Watts, who on the strength of his efforts here won himself the director’s seat for the upcoming Spider-Man reboot, takes a story that’s been essentially told before, strips it down to its essence, and gives us one taut, well-made thriller. The boys’ ignorance of how things work – they have no clue how to operate a car and make some pretty significant mistakes because of their inexperience – helps keep the tension level high. There’s a sequence when they’re trying to figure out how to fire the guns, peering down the barrels of the firearms and you are absolutely certain that one of the kids is going to get their heads blown off. Da Queen was literally viewing that sequence through her clenched fingers. She wasn’t the only one, either.

It helps that the two juvenile actors he cast are completely natural. They are full of bravado, crazy naive, and bonded together like only little boys can be. They are out on an adventure and are very much, as little boys are, shoot first ask questions later sorts. As I mentioned earlier, thinking things through is not their strong suit. While Travis is clearly the ringleader, the true strength belongs to Harrison – again, as is often the case with little boys. They’re like any little boy you might meet in your neighborhood; a little less supervised, a little wilder, but nonetheless recognizable. That helps the movie a great deal the longer it goes on and is one of the strengths of the film overall.

Bacon is a reliable presence. This is the kind of role he’s done before. The actions of the sheriff are never fully explained; we see him at one point flushing an impressive amount of cocaine down the toilet so we assume that it’s a drug thing, but why he has the two men set for a dirtnap is anybody’s guess. We do know that he’s a vicious and clever sort, not above putting a civilian in the line of fire if it is to his advantage; we are used to our policemen being concerned with our own safety so it never occurs to us that the orders we are getting are not given with that in mind. In some ways, this movie mirrors the public’s changing perception of the police. It’s not that there haven’t been bad cops in the movies – there have been bad cops in the movies as long as there have been movies – but it’s the way we look at this bad cop that’s different.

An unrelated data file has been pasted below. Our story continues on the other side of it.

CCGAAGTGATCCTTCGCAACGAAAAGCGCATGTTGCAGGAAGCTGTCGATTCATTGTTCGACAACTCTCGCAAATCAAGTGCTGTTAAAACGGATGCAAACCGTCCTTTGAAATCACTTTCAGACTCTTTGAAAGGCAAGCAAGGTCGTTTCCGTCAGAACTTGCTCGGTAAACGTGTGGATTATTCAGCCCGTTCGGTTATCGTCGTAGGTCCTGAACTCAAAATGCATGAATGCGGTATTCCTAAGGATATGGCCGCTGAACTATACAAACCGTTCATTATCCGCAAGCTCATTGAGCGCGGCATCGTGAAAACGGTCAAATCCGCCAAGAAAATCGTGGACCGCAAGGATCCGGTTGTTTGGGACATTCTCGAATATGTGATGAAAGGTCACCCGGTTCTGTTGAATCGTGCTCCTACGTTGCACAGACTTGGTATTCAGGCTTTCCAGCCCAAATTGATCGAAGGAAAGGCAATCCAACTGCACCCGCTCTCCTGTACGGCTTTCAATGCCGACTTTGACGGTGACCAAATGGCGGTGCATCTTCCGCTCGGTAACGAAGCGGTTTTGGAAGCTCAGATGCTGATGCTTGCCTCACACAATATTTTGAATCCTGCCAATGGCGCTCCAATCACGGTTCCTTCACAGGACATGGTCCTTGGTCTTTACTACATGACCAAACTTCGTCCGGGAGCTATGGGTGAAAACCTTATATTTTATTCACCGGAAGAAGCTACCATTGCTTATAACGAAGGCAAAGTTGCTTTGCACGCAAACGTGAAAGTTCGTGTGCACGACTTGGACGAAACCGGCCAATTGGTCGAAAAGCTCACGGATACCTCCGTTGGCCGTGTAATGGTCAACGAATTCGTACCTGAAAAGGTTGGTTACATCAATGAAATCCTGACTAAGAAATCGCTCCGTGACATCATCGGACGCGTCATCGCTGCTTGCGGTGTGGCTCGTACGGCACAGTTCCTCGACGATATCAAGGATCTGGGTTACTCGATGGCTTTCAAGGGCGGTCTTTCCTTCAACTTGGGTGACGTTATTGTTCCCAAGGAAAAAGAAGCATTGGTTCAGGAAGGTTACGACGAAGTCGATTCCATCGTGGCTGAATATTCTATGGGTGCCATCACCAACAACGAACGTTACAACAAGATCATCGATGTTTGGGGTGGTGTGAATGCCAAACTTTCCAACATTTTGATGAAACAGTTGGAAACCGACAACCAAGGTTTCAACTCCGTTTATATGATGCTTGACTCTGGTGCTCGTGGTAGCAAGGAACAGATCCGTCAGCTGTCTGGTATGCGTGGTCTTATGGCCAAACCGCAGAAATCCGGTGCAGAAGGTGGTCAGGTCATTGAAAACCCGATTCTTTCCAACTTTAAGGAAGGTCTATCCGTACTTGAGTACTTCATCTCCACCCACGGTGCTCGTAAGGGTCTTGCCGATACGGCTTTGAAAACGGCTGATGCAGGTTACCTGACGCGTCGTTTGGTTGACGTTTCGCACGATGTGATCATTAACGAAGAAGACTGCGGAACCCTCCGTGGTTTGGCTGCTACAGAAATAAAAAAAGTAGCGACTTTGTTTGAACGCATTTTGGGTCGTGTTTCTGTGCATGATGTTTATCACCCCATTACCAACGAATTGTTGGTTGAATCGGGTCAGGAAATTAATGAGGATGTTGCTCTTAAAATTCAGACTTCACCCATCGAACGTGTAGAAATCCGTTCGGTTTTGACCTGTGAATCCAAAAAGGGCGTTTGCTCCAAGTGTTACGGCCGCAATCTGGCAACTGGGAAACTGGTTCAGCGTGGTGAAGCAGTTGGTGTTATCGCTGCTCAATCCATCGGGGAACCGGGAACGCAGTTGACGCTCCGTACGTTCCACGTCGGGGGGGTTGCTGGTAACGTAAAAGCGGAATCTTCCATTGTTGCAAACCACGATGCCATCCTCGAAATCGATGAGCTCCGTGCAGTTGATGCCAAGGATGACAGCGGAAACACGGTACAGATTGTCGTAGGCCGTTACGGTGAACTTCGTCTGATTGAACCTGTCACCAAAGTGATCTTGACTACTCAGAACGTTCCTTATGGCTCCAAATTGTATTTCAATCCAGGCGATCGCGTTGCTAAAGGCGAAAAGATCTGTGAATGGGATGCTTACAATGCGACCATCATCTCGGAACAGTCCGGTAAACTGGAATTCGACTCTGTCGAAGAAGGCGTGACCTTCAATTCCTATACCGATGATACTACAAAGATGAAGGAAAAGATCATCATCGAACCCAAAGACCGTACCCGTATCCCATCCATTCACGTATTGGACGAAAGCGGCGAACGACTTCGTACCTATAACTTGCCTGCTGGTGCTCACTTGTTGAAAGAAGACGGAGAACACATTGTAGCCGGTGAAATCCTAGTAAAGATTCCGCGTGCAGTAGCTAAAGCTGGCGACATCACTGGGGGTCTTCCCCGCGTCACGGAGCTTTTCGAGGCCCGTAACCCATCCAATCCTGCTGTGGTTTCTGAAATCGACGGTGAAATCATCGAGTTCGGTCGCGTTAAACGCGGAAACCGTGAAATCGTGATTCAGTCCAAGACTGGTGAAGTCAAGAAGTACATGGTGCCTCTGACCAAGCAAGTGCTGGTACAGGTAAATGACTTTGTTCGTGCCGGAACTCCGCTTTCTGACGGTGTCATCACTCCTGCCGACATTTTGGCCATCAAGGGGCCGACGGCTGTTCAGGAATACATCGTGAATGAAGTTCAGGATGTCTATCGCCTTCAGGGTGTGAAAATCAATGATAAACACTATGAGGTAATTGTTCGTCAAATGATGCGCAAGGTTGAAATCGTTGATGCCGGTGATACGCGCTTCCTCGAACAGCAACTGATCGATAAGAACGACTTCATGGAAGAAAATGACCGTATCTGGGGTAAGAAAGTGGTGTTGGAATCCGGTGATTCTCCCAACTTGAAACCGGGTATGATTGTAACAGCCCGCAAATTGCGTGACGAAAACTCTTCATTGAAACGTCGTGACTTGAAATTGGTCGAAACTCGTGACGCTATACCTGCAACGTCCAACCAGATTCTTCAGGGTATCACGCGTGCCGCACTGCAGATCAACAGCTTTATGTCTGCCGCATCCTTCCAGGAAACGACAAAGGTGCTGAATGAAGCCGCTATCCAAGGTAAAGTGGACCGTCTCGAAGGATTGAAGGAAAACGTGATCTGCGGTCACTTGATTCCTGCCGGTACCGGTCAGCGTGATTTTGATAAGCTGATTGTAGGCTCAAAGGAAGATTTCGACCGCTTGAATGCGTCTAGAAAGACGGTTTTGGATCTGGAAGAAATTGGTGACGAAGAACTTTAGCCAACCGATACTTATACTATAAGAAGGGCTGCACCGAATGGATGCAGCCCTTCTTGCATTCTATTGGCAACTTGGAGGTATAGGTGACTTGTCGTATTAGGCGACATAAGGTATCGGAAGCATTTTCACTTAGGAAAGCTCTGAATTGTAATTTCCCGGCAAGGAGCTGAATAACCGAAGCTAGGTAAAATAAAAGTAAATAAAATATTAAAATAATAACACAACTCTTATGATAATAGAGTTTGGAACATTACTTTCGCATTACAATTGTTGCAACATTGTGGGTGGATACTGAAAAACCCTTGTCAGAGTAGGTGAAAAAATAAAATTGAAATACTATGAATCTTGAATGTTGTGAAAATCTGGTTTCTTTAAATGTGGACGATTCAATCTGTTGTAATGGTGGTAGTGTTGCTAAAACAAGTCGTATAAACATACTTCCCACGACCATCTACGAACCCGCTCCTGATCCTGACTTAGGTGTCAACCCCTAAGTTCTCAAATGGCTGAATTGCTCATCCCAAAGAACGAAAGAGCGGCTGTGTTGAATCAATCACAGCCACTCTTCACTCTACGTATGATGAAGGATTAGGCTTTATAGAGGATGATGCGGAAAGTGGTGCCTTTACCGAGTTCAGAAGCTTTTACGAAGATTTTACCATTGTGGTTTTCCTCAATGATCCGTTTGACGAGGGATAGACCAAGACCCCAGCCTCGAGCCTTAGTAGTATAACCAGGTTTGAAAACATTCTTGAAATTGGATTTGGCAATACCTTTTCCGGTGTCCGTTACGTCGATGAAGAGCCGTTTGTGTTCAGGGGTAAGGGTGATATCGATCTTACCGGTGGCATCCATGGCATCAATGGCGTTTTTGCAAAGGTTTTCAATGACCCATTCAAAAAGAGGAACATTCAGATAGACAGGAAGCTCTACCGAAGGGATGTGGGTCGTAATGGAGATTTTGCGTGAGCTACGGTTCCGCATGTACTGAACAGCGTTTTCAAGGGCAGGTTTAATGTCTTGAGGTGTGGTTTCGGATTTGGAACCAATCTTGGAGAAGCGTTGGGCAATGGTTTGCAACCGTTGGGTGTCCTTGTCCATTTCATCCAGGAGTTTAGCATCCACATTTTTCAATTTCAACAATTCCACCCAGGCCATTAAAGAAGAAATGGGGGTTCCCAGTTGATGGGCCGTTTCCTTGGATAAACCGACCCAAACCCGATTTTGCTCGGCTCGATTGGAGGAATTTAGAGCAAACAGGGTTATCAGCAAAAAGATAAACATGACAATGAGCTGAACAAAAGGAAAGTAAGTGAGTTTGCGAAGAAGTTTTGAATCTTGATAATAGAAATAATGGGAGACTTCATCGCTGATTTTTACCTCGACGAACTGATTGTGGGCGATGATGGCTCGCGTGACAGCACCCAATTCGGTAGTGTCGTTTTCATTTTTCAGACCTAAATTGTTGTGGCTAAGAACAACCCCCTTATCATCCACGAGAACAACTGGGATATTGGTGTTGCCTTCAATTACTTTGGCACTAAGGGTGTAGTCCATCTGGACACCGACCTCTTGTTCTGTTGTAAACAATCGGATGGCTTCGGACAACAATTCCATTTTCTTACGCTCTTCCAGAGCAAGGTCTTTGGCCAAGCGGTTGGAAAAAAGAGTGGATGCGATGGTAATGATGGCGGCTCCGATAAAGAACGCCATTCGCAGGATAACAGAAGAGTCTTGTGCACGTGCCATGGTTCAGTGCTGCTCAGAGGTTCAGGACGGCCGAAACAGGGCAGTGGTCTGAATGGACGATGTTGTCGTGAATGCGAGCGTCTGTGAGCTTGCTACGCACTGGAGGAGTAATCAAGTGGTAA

A couple of times during the movie it did feel like some of the sequences felt a little bit forced in order to advance the story; that happens a lot in these sorts of films although in fairness less often here than in other examples of the genre. There’s an encounter with a motorcycle cop that is very well-written from a tension point of view, but it seems to exist in the story only to show us how clever the Sheriff is. A good rule of thumb for filmmakers is that if a scene isn’t germane to the overall story other than to illustrate a character’s personality trait, it probably doesn’t belong in the movie.

Sure, some of the plot points are a bit contrived but for the most part this is a movie that feels like it could happen and maybe it already has. As thrillers go this one is well done, not quite to the level of last year’s Blue Ruin but certainly in the same ballpark. This is a well-constructed, well-executed edge of your seat entertainment that deserves a spot on your radar.

REASONS TO GO: Nice tension. Good performances by the kids who behave like kids.
REASONS TO STAY: A bit contrived in places. Bacon has played this role before.
FAMILY VALUES: There is plenty of profanity, a fair amount of violence, a scene of drug usage and kid peril throughout.
TRIVIAL PURSUIT: The voice of the dispatcher is done by Kyra Sedgwick. In addition, the Quinlan County on the side of the cop car doesn’t exist in Colorado or any other state.
CRITICAL MASS: As of 9/21/15: Rotten Tomatoes: 79% positive reviews. Metacritic: 66/100.
BEYOND THEATERS: VOD (Check your cable or satellite provider), Amazon, iTunes
COMPARISON SHOPPING: :Evidence
FINAL RATING: 6.5/10
NEXT: Grandma